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Posted: Mar 4th, 2011
Multifunctional nanobioprobes detect and isolate multiple types of cancer cells
(Nanowerk Spotlight) Multifunctional nanomaterials have become widely researched in nanomedicine with the goal of developing highly accurate probes for detecting and isolating cancer cells. Of particular interest here are magnetic nanoparticles, which offer the capability of cell isolation from original or enriched samples without the use of centrifugation or filtration. In particular, the combination of fluorescent quantum dots and magnetic nanoparticles into single nanospheres to obtain fluorescent-magnetic bifunctional nanospheres has created the potential for broader applications in biomedicine and in clinical diagnosis (see for instance "Visual Recognition and Efficient Isolation of Apoptotic Cells with Fluorescent-Magnetic-Biotargeting Multifunctional Nanospheres").
In new work, researchers in China have now expanded this technique to multiplexed assays. They demonstrated the ability to detect and collect multiple types of cancer cells, such as leukemia cells and prostate cancer cells, from mixed samples within 25 minutes by using a magnet and an ordinary fluorescence microscope.
"Building on years of work, we have now demonstrated that we can successfully detect and extract tumour cells from complex samples containing both normal cells and the target cancer cells," Dai-Wen Pang, Luojia Professor of Chemistry and Director of the Research Center for Nanobiology and Nanomedicine at Wuhan University, tells Nanowerk. "Compared to our previously published work, we used a system of multiple types of rare target cancer cells at concentrations as low as 0.01% in mixed cell samples as a model to demonstrate that our multifunctional nanobioprobe-based analytical method could meet the need for a simple, fast, low-cost, and highly sensitive multi-component assay."
Schematic drawing of the recognition of specific cancer cells by nanobioprobes. (A) Two types of nanobioprobes
coated with anti-CD3 or anti-PSMA mAb recognize Jurkat T cells or LNCaP cells, respectively. (B) Magnetic isolation of cancer cells bound by nanobioprobes. (C) Fluorescent imaging of target cancer cells under a fluorescence microscope. When a mixture of the two types of cancer cells in A was bound by their respective nanobioprobes, they can be distinguished under UV due to different colors of the attached nanobioprobes. (Reprinted with permission from American Chemical Society)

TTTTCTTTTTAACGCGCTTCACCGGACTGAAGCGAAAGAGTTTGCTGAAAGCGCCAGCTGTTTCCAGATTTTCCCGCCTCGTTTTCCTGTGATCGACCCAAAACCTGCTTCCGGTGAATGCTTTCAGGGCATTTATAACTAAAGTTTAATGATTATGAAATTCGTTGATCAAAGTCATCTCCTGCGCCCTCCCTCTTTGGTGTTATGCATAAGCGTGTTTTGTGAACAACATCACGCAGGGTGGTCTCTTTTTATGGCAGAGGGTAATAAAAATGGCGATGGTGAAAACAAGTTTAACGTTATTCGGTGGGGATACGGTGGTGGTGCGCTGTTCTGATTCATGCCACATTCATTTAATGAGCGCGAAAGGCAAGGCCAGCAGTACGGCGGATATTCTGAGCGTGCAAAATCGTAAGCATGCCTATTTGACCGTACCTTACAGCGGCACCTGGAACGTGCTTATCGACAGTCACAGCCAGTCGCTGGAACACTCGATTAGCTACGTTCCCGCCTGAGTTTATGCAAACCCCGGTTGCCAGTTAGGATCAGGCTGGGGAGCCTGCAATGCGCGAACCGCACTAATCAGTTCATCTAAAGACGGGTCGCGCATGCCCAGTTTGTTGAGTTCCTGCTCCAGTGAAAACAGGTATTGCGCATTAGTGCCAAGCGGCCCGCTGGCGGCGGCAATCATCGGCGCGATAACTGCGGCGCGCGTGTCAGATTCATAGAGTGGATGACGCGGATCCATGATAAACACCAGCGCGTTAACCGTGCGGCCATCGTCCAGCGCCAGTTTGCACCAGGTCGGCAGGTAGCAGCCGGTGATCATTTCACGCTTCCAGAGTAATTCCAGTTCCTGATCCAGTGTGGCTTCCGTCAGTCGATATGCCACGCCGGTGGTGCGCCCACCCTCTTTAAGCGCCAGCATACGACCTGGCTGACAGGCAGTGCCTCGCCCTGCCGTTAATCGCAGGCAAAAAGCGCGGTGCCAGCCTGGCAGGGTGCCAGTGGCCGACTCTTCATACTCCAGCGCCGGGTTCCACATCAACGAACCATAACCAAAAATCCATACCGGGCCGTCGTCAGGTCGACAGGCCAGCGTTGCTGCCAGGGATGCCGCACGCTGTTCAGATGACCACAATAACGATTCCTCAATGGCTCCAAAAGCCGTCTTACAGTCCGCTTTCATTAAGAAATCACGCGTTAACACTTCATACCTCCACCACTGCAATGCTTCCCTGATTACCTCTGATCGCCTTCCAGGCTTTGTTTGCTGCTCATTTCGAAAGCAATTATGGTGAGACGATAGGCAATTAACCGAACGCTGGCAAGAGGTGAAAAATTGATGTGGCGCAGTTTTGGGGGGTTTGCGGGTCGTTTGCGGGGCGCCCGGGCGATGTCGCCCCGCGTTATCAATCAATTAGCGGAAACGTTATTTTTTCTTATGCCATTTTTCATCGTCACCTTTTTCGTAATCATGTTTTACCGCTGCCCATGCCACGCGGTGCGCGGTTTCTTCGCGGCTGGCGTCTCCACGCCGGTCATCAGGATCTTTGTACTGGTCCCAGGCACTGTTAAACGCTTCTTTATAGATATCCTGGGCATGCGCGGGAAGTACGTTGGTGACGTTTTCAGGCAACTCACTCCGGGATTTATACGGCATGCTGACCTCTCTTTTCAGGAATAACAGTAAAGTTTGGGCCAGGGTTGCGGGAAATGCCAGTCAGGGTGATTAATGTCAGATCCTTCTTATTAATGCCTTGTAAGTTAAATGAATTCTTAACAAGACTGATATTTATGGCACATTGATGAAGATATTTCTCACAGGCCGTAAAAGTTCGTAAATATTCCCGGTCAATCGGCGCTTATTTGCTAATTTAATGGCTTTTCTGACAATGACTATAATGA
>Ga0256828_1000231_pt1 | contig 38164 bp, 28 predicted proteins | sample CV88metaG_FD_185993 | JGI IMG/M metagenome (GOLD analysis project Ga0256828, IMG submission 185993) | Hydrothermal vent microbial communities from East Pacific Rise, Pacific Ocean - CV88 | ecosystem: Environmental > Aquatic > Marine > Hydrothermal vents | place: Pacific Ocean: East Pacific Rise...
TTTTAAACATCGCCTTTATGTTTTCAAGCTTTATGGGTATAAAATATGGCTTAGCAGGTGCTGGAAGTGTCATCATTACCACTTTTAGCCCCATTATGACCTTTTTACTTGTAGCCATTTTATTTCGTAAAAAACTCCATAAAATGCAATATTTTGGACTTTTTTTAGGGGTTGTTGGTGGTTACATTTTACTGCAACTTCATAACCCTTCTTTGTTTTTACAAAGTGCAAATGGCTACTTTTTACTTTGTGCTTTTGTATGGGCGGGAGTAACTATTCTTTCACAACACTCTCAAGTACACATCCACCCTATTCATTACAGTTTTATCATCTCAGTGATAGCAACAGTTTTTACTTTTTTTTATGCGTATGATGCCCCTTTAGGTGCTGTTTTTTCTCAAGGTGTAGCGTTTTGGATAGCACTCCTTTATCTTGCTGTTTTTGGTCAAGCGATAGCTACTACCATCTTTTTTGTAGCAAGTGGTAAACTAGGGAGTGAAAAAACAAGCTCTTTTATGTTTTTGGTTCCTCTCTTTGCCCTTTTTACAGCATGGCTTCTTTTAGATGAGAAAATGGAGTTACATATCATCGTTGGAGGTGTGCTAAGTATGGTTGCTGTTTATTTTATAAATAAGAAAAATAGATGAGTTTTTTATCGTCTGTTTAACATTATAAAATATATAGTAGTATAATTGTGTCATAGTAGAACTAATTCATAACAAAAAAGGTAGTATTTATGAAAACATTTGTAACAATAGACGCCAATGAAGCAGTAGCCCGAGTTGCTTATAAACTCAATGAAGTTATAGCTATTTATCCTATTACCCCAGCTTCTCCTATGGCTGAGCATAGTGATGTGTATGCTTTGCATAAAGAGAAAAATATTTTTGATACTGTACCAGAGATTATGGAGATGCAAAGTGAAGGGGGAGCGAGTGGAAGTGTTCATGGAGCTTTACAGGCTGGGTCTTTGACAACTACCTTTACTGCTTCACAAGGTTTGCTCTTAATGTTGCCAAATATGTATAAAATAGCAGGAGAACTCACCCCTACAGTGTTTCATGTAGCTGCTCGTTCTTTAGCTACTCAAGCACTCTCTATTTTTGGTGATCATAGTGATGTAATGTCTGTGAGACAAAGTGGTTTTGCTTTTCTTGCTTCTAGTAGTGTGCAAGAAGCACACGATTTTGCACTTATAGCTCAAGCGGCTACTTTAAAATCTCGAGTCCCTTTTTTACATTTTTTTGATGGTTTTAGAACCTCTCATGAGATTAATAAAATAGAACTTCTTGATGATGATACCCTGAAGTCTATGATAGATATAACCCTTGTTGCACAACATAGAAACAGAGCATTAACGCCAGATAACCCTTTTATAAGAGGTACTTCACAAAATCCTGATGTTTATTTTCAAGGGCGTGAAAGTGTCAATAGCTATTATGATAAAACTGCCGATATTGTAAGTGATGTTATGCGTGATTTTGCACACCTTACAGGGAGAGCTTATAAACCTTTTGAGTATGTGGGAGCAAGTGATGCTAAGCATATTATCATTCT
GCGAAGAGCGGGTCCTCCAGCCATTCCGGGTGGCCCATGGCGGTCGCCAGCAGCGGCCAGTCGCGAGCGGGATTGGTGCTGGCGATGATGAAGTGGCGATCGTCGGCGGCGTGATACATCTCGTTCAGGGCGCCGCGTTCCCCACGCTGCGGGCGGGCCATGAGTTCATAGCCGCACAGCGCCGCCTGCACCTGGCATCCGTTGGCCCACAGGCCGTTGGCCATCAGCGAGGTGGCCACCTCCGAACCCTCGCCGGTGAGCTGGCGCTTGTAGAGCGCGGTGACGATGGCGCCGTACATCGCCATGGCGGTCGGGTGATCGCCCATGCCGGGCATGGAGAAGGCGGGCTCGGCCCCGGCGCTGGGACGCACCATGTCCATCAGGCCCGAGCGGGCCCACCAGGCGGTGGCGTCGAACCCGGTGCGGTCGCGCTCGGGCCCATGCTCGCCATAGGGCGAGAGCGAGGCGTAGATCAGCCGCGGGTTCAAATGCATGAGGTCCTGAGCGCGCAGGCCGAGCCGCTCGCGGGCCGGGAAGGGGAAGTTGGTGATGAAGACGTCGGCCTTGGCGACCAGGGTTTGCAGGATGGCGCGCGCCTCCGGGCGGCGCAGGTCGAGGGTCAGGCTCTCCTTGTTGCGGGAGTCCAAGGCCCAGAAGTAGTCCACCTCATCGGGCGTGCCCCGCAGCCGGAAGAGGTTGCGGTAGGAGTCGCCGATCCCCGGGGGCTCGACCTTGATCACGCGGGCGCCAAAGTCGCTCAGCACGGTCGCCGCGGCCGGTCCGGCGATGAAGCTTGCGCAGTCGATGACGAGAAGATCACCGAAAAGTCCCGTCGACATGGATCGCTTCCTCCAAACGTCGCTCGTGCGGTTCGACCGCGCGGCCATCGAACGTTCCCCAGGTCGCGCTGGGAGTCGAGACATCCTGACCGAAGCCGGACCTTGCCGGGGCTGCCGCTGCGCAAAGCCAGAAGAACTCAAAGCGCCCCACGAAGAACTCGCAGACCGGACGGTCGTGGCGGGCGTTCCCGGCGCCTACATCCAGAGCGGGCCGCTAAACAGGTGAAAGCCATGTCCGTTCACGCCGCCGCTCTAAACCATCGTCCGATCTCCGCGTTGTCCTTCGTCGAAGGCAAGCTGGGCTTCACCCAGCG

While researchers have already succeeded in detecting and isolating cancer cells using fluorescent-magnetic nanoparticles based on receptor-ligand interactions, these studies only used one kind of cancer cells. Detection of multiple tumour cells required sequential process steps with different kinds of nanoparticles.
The novelty of what Pang and his collaborators have demonstrated is the ability to use a single system – monoclonal antibody-coupled fluorescent-magnetic-biotargeting multifunctional nanobioprobes (mAb-coupled FMBMNs) – to identify and isolate multiple target cells from complex mixtures effectively and with high capture efficiency (surpassing 95%).
Fluorescent microscopic images of cells after incubation with mAb-coupled FMBMNs. (A) Bright-field and (B) fluorescent-field images of Jurkat T cells isolated from the mixture of Jurkat T and red blood cells by the anti-CD3 mAb-coupled nanobioprobes in the magnetic precipitate. Note that the Jurkat T cells were labeled green in the nuclei. (C) Bright field and (D) fluorescence field of cells in the supernatant after Jurkat T cells precipitated. Note that few Jurkat T cells (green nuclei) remained. (E) Bright field and (F) fluorescent field of LNCaP cells isolated from the mixture of LNCaP cells and red blood cells by the anti-PSMA mAb-coupled nanobioprobes in the magnetic precipitate. Note that the LNCaP cells were labeled blue in the nuclei. (G) Bright field and (H) fluorescent field of cells in the supernatant after LNCaP cells precipitated. Note that few LNCaP cells (blue nuclei) remained. (Reprinted with permission from American Chemical Society)
"Under our experimental conditions, the nanobioprobes could specifically detect and isolate target cells at concentrations as low as 0.01% in mixed cell samples," says Pang. "This suggests the possibility of such nanobioprobes for clinical applications in the early detection of cancer cells."
He points out that these fluorescent-magnetic-biotargeting multifunctional nanobioprobes can not only be used for detecting and isolating multiple types of tumour cells, but also have a promising potential in the fields of fluorescent-and-magnetic multimodal imaging for early diagnosis of diseases, imaging-coupled drug delivery for treatment of cancer diseases, and monitoring therapeutic responses in real time.
"However, before their clinical application, the issues of biosafety, in vivo targeting efficacy, and long-term stability of the multifunctional nanobioprobes need to be intensively and systematically investigated," says Pang. Something the team is already working on.